Globe-Gazette from Mason City, Iowa on March 5, 1931 · Page 25
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Globe-Gazette from Mason City, Iowa · Page 25

Mason City, Iowa
Issue Date:
Thursday, March 5, 1931
Page 25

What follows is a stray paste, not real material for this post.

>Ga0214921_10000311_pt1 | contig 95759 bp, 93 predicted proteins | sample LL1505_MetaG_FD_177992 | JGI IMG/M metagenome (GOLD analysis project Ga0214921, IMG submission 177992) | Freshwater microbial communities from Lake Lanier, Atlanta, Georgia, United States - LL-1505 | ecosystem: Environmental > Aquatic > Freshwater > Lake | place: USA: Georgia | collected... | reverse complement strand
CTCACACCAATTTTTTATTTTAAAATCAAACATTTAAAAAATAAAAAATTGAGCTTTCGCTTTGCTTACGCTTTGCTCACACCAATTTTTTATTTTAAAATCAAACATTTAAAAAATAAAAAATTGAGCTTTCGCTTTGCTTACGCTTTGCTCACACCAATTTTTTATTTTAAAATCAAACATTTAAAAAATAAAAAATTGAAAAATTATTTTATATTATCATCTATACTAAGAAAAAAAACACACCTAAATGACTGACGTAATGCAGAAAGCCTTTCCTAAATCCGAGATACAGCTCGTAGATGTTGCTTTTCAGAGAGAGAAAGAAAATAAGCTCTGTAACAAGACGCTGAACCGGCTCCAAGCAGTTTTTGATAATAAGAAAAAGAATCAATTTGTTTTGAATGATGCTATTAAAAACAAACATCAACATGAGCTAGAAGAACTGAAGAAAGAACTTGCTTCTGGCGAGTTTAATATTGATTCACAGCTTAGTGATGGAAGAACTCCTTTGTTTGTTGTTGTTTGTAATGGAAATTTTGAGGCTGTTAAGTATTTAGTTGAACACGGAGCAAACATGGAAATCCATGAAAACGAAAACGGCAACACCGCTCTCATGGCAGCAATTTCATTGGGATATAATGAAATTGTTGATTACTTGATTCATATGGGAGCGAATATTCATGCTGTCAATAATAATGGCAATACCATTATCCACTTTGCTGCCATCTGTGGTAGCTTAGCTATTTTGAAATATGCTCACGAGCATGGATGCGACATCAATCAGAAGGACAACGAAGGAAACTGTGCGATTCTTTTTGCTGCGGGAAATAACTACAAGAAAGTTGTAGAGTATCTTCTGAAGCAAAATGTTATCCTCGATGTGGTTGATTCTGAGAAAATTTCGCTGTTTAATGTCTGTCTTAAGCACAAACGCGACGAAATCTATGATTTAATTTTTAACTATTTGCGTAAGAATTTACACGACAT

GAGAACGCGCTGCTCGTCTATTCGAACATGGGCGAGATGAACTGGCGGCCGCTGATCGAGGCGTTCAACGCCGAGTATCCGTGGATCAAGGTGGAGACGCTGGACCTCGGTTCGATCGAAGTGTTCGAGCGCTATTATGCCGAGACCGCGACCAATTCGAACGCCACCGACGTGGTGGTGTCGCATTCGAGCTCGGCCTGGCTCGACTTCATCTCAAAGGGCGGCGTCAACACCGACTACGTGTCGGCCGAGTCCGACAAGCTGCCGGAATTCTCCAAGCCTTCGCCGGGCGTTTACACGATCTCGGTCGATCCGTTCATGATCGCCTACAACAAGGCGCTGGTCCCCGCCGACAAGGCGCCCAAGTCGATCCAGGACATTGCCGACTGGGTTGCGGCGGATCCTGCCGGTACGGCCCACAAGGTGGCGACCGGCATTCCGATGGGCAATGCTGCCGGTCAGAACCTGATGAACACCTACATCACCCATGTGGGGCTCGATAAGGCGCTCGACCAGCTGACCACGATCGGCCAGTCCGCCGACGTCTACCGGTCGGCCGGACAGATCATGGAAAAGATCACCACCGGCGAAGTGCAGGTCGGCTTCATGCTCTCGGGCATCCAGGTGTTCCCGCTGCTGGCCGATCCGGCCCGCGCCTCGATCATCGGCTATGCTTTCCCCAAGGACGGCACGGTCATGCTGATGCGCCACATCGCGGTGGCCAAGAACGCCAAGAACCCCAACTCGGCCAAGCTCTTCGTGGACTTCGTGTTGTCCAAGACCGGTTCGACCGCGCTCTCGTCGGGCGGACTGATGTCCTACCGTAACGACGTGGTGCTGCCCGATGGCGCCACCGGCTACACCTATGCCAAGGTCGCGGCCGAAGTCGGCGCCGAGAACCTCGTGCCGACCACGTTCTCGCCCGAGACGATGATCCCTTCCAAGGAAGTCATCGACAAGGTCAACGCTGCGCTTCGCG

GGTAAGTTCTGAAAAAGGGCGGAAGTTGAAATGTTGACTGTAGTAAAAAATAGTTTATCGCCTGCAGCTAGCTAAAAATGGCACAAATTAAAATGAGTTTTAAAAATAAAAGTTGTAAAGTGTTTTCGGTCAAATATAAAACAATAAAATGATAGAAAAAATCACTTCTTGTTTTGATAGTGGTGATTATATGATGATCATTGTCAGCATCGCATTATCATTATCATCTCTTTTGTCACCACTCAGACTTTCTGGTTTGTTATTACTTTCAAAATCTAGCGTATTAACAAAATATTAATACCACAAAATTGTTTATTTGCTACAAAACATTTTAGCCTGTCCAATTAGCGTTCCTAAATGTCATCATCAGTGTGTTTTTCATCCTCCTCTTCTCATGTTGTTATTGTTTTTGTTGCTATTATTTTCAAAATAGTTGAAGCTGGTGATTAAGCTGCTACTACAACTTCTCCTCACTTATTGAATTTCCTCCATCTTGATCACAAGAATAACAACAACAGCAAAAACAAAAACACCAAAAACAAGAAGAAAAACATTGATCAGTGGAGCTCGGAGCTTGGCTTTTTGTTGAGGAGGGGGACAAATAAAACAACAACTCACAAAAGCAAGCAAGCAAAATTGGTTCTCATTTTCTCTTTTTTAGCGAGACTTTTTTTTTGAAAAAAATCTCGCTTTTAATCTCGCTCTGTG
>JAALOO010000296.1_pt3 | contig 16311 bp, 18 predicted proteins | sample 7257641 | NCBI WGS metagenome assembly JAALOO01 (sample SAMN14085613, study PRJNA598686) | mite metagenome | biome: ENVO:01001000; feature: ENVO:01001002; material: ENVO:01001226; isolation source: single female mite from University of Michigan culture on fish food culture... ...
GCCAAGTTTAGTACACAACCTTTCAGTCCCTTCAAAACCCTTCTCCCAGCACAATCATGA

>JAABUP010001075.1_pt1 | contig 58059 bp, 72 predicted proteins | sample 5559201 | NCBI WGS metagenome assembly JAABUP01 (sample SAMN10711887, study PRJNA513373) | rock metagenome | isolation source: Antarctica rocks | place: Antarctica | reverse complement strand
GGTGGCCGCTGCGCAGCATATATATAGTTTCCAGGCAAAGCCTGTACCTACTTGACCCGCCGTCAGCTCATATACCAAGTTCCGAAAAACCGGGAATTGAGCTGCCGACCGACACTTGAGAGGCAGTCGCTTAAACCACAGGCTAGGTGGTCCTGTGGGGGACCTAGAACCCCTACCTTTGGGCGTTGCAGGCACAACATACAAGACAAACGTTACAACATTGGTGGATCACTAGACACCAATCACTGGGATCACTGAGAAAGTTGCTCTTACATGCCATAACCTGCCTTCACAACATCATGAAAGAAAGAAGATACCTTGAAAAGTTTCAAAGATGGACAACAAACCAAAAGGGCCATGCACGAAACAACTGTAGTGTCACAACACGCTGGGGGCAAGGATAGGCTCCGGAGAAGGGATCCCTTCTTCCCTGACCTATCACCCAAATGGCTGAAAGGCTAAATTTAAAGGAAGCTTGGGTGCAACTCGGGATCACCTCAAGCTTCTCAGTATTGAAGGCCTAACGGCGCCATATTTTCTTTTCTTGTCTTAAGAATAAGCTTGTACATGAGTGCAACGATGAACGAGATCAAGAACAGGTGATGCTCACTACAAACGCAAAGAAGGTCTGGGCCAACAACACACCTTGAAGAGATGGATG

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MASON CITY. GLOBE-GA/ETTE MARCH 5 ··1931 . / ' · - ; · - _. - . . . we spend i ' . · · ' ' ' , put CAMEL cigarettes * - ' ' · · ^£*J^^ in the new HUMIDOR PACK have been in the tobacco business a long time down here at Winston-Salem and we take a lot of pride in the quality of the cigarettes we make. - - While we have spent a good many million dollars advertising Camels, we've always held to the old fashioned idea that the thing that really counts is what we pat into our cigarette and not what we say about it. If we know anything about tobacco, and we think we do, Camels contain the choicest Turkish and the mellowest, ripest domestic leaves that money can buy. In fact we have every reason to be proud of the quality of Camels as they come from the factory, but the remark of an old ; i - : ' , · friend of ours from Denver some tune ago emphasized a point that has been the problem of the cigarette industry for years. i As he inhaled the smoke from a Camel we gave him in our offices one morning, he sighed with very evident enjoyment and then asked jokingly, "What is this, a special blend reserved for Camel executives?" "Certainly not," we told him. "This package of Camels was bought at the corner store this morning." "Well," he gaid,"I've been a dyed in the wool Camel smoker for a good many years, but upon my soul I never got a cigarette as good as this inDenver. If you would give the rest of the world the kind of Camels you sell here in Winaton-Salem, you ought to have all the cigarette business there is." J.HAT statement simply emphasized ' again the cigarette industry's most important problem. The more we thought about it, the surer we were that he was dead right, and that somehow, something must be done. Denser wasn't getting a fair break. .Neither in fact was any other town, i The only people who really knew how good Camels could be, were the folks right here in Winston-Salem. { That was due to a factor no cigarette manufacturer bad ever been able to control. Naturally there is no difference whatever in the quality of tke tobacco in Camels, whether you buy them in Winston-Salem, Denver or Timbuctoo. But up to now there has been a very real difference in the condition of the cigarettes by the time "'·' ' ' i · they reached the smoker. The flavor and mildness of fine tobacco depend upon the retention of its natural, not added, moisture content which is prime at about ten per cent. In spite of our great pains always to make sure Camels left the* factory with just the right amount of natural moisture, no cigarette package had ever yet been designed that could prevent that precious moisture from drying out. T - ' · , . .. 3ERE are three things about a cigarette that can sting the tongue and unkindly burn the throat. (1) Cheap tobaccos. (2) Particles of peppery dust left in the tobacco because of inefficient cleaning methos. (3),^t parched dry condition of the tobacco due to loss of natural moisture by overheating or evaporation. Always certain of the quality of our tobaccos we had already made Camel a **duslless" cigarette by the use of a specialiy^de- signed vacuum cleaning apparatus exclusive with our factory. Now, if we could perfect a package that would actually act as a humidor and retain the natural moisture content, then Yuma, Arizona, could enjoy Camels as much as we do here at Winston-Salem: We knew what we wanted. We tried many things. We asked the Pittsburgh Testing Laboratory to help us. . After many experiments and humidity tests covering all methods of packing cigarettes came the detailed report of which this is the net: (A) No existing cigarette package, including those wrapped in glassine paper or ordinary cellophane, gives anything like adequate protection against evaporation. (B) Alt cigarettes so packed tend to dry out rapidly from the day they are released from the factory. · , (C) Only a waterproof material with a specially devised air-tight seal could give tliedesvcedprotection. / . - i . (D) This measure., while costly, could be relied on to keep Camels in prime condition for at least three months in any climate. If you have a technical bent, the graph below made by the Pittsburgh Testing Laboratory will show you the exact results of their exhaustive study. · 25 DAY CHART OF CIGARETTE MOISTURE LOSS ^^^H ·f Average 5O packages ^^^^^^^| ·JU 3.0 40 3JO 2.0 IX) X;*·-- '-i .' ·-- · D · /'* 1 X* !·** »-- · 5 ^,.';;^ : **· a .--·' :*'*' ·-^ o /·' ^ --·» '- 2 Unwrapped Package Glassine Wrapped Package Regular Cellophane Wrapped Package ^~ Camel Humidor Back S DAYS ·uttF- 1 | Pittsburgh Testing Laboratory Report N°15047Jan.l2.1931 ^^^^| Pittsburgh Testing Laboratory chart above graphically shotosyoit that only the Camel Humidor Pack delivers cigarettes to you in prime condition XOU may be sure we gave this report a lot of careful study. We checked it and re-checked it and then we went ahead. We tried this device and that. At last we met success. The air-tight wrapping involved the designing of special processes, special machines. That costs a lot of money, more than §2,000,000 the first year, but after you have tried Camels packed this modern new way we are sure you will agree it is a fine investment. For some time now every Camel that has left our factory has gone out in this new Humidor Pack. We have said nothing about it until now, to make sure your dealer would be able to supply you when the good news came out. Camel smokers of course have already discovered that their * favorite cigarette is better and milder now than ever before. If you aren't a Camel smoker, try them just to see what a difference there really is between harsh, dried out tobacco and a properly conditioned cigarette. You can feel the difference, you can hear the difference and you certainly can taste the difference. Of course we're prejudiced. We always have believed that Camel is the world's best cigarette. Now we know it. Just treat yourself to Camels in the mew Humidor Pack and gee if you don't agree. R. J. R E Y N O L D S TOBACCO C O M P A N Y ,, N. U*